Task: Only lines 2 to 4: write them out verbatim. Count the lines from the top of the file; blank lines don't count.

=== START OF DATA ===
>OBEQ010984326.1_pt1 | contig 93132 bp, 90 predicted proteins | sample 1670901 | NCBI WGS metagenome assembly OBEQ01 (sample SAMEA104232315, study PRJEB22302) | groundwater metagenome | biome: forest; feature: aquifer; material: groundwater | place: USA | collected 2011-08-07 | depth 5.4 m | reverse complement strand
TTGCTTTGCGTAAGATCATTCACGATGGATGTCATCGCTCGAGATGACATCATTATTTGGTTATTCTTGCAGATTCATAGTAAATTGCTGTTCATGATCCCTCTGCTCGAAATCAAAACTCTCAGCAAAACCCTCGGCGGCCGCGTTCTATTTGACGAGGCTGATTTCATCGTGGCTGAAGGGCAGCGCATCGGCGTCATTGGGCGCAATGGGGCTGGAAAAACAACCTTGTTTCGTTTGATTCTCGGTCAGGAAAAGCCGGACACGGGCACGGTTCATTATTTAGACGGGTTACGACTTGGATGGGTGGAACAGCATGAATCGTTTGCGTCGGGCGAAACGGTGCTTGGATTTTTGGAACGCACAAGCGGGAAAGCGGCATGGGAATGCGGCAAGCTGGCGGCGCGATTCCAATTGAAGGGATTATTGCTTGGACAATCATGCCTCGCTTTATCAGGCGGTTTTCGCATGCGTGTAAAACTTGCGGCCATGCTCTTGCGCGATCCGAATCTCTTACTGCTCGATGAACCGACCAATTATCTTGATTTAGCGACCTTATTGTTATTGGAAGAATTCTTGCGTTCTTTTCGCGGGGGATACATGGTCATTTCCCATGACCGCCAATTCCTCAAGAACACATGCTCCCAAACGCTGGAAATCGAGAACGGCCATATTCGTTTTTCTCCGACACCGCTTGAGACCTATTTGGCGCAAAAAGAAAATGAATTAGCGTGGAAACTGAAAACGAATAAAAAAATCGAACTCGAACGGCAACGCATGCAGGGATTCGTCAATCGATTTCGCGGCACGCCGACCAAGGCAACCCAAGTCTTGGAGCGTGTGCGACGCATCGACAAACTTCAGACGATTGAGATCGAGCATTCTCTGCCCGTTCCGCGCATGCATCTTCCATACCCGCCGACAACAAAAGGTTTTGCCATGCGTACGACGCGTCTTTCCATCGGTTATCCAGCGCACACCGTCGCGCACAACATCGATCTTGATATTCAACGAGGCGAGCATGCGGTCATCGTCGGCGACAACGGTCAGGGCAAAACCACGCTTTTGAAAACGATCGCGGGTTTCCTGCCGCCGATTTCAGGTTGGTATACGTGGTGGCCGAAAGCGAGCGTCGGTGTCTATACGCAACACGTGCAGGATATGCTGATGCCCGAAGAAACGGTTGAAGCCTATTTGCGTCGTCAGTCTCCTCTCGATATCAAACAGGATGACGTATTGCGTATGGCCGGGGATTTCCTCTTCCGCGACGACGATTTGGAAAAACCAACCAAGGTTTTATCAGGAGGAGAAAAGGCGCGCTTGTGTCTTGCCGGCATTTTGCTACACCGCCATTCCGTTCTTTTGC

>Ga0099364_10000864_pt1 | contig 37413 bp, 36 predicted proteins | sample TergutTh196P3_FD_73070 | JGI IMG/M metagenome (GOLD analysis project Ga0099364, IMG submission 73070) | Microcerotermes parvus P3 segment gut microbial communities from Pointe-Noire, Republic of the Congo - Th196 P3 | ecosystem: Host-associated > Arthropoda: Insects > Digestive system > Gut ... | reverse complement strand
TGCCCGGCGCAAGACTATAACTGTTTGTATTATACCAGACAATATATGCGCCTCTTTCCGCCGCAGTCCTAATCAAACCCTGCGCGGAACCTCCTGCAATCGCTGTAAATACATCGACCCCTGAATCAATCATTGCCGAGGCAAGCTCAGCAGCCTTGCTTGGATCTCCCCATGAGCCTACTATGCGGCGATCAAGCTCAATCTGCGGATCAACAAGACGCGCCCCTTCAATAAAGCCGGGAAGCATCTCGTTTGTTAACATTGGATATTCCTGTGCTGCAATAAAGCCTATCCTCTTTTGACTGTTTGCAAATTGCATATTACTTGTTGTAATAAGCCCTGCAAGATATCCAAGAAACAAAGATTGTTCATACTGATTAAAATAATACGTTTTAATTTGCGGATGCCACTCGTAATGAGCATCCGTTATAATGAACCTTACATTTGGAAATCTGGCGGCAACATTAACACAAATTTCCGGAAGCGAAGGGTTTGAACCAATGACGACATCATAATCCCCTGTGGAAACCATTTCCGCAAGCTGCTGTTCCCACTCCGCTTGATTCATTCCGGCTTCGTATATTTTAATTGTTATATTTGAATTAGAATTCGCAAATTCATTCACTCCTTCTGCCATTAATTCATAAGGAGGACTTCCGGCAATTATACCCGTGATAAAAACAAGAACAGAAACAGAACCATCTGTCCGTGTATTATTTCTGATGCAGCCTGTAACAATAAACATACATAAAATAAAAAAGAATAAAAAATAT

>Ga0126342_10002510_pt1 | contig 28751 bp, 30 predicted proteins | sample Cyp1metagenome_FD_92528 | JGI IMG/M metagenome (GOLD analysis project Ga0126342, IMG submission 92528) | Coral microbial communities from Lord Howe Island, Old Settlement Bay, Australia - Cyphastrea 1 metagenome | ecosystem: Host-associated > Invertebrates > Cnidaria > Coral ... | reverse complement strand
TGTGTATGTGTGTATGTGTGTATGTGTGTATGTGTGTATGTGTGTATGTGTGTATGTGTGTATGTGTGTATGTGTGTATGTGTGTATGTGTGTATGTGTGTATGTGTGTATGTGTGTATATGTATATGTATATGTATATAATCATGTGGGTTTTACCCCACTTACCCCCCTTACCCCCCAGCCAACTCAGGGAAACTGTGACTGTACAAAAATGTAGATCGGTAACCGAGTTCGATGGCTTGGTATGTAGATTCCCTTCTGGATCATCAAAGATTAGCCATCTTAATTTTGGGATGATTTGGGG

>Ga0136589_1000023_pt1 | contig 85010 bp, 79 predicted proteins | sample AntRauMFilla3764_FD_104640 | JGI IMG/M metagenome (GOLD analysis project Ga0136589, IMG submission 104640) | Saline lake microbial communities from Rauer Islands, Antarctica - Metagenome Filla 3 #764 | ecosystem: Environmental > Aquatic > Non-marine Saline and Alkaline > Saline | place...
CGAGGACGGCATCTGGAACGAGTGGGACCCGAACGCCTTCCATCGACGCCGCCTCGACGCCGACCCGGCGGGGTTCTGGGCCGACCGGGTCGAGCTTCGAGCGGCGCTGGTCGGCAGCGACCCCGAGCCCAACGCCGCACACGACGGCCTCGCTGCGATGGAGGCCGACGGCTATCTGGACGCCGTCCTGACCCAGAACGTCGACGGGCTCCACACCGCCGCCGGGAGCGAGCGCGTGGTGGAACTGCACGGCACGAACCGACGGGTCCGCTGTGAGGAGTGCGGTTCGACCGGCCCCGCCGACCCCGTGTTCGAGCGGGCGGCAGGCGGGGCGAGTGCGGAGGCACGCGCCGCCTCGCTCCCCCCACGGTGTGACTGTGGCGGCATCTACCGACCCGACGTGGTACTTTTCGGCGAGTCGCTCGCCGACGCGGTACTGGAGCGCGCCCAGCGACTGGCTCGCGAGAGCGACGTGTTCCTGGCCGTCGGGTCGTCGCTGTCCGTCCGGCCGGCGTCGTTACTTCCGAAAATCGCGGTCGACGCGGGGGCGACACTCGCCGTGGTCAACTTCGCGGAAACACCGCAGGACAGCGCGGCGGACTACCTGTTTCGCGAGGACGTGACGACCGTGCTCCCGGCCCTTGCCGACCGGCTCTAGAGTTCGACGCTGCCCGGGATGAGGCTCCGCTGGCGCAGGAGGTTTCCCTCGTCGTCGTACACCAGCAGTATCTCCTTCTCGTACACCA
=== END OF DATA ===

TTGCTTTGCGTAAGATCATTCACGATGGATGTCATCGCTCGAGATGACATCATTATTTGGTTATTCTTGCAGATTCATAGTAAATTGCTGTTCATGATCCCTCTGCTCGAAATCAAAACTCTCAGCAAAACCCTCGGCGGCCGCGTTCTATTTGACGAGGCTGATTTCATCGTGGCTGAAGGGCAGCGCATCGGCGTCATTGGGCGCAATGGGGCTGGAAAAACAACCTTGTTTCGTTTGATTCTCGGTCAGGAAAAGCCGGACACGGGCACGGTTCATTATTTAGACGGGTTACGACTTGGATGGGTGGAACAGCATGAATCGTTTGCGTCGGGCGAAACGGTGCTTGGATTTTTGGAACGCACAAGCGGGAAAGCGGCATGGGAATGCGGCAAGCTGGCGGCGCGATTCCAATTGAAGGGATTATTGCTTGGACAATCATGCCTCGCTTTATCAGGCGGTTTTCGCATGCGTGTAAAACTTGCGGCCATGCTCTTGCGCGATCCGAATCTCTTACTGCTCGATGAACCGACCAATTATCTTGATTTAGCGACCTTATTGTTATTGGAAGAATTCTTGCGTTCTTTTCGCGGGGGATACATGGTCATTTCCCATGACCGCCAATTCCTCAAGAACACATGCTCCCAAACGCTGGAAATCGAGAACGGCCATATTCGTTTTTCTCCGACACCGCTTGAGACCTATTTGGCGCAAAAAGAAAATGAATTAGCGTGGAAACTGAAAACGAATAAAAAAATCGAACTCGAACGGCAACGCATGCAGGGATTCGTCAATCGATTTCGCGGCACGCCGACCAAGGCAACCCAAGTCTTGGAGCGTGTGCGACGCATCGACAAACTTCAGACGATTGAGATCGAGCATTCTCTGCCCGTTCCGCGCATGCATCTTCCATACCCGCCGACAACAAAAGGTTTTGCCATGCGTACGACGCGTCTTTCCATCGGTTATCCAGCGCACACCGTCGCGCACAACATCGATCTTGATATTCAACGAGGCGAGCATGCGGTCATCGTCGGCGACAACGGTCAGGGCAAAACCACGCTTTTGAAAACGATCGCGGGTTTCCTGCCGCCGATTTCAGGTTGGTATACGTGGTGGCCGAAAGCGAGCGTCGGTGTCTATACGCAACACGTGCAGGATATGCTGATGCCCGAAGAAACGGTTGAAGCCTATTTGCGTCGTCAGTCTCCTCTCGATATCAAACAGGATGACGTATTGCGTATGGCCGGGGATTTCCTCTTCCGCGACGACGATTTGGAAAAACCAACCAAGGTTTTATCAGGAGGAGAAAAGGCGCGCTTGTGTCTTGCCGGCATTTTGCTACACCGCCATTCCGTTCTTTTGC

>Ga0099364_10000864_pt1 | contig 37413 bp, 36 predicted proteins | sample TergutTh196P3_FD_73070 | JGI IMG/M metagenome (GOLD analysis project Ga0099364, IMG submission 73070) | Microcerotermes parvus P3 segment gut microbial communities from Pointe-Noire, Republic of the Congo - Th196 P3 | ecosystem: Host-associated > Arthropoda: Insects > Digestive system > Gut ... | reverse complement strand
TGCCCGGCGCAAGACTATAACTGTTTGTATTATACCAGACAATATATGCGCCTCTTTCCGCCGCAGTCCTAATCAAACCCTGCGCGGAACCTCCTGCAATCGCTGTAAATACATCGACCCCTGAATCAATCATTGCCGAGGCAAGCTCAGCAGCCTTGCTTGGATCTCCCCATGAGCCTACTATGCGGCGATCAAGCTCAATCTGCGGATCAACAAGACGCGCCCCTTCAATAAAGCCGGGAAGCATCTCGTTTGTTAACATTGGATATTCCTGTGCTGCAATAAAGCCTATCCTCTTTTGACTGTTTGCAAATTGCATATTACTTGTTGTAATAAGCCCTGCAAGATATCCAAGAAACAAAGATTGTTCATACTGATTAAAATAATACGTTTTAATTTGCGGATGCCACTCGTAATGAGCATCCGTTATAATGAACCTTACATTTGGAAATCTGGCGGCAACATTAACACAAATTTCCGGAAGCGAAGGGTTTGAACCAATGACGACATCATAATCCCCTGTGGAAACCATTTCCGCAAGCTGCTGTTCCCACTCCGCTTGATTCATTCCGGCTTCGTATATTTTAATTGTTATATTTGAATTAGAATTCGCAAATTCATTCACTCCTTCTGCCATTAATTCATAAGGAGGACTTCCGGCAATTATACCCGTGATAAAAACAAGAACAGAAACAGAACCATCTGTCCGTGTATTATTTCTGATGCAGCCTGTAACAATAAACATACATAAAATAAAAAAGAATAAAAAATAT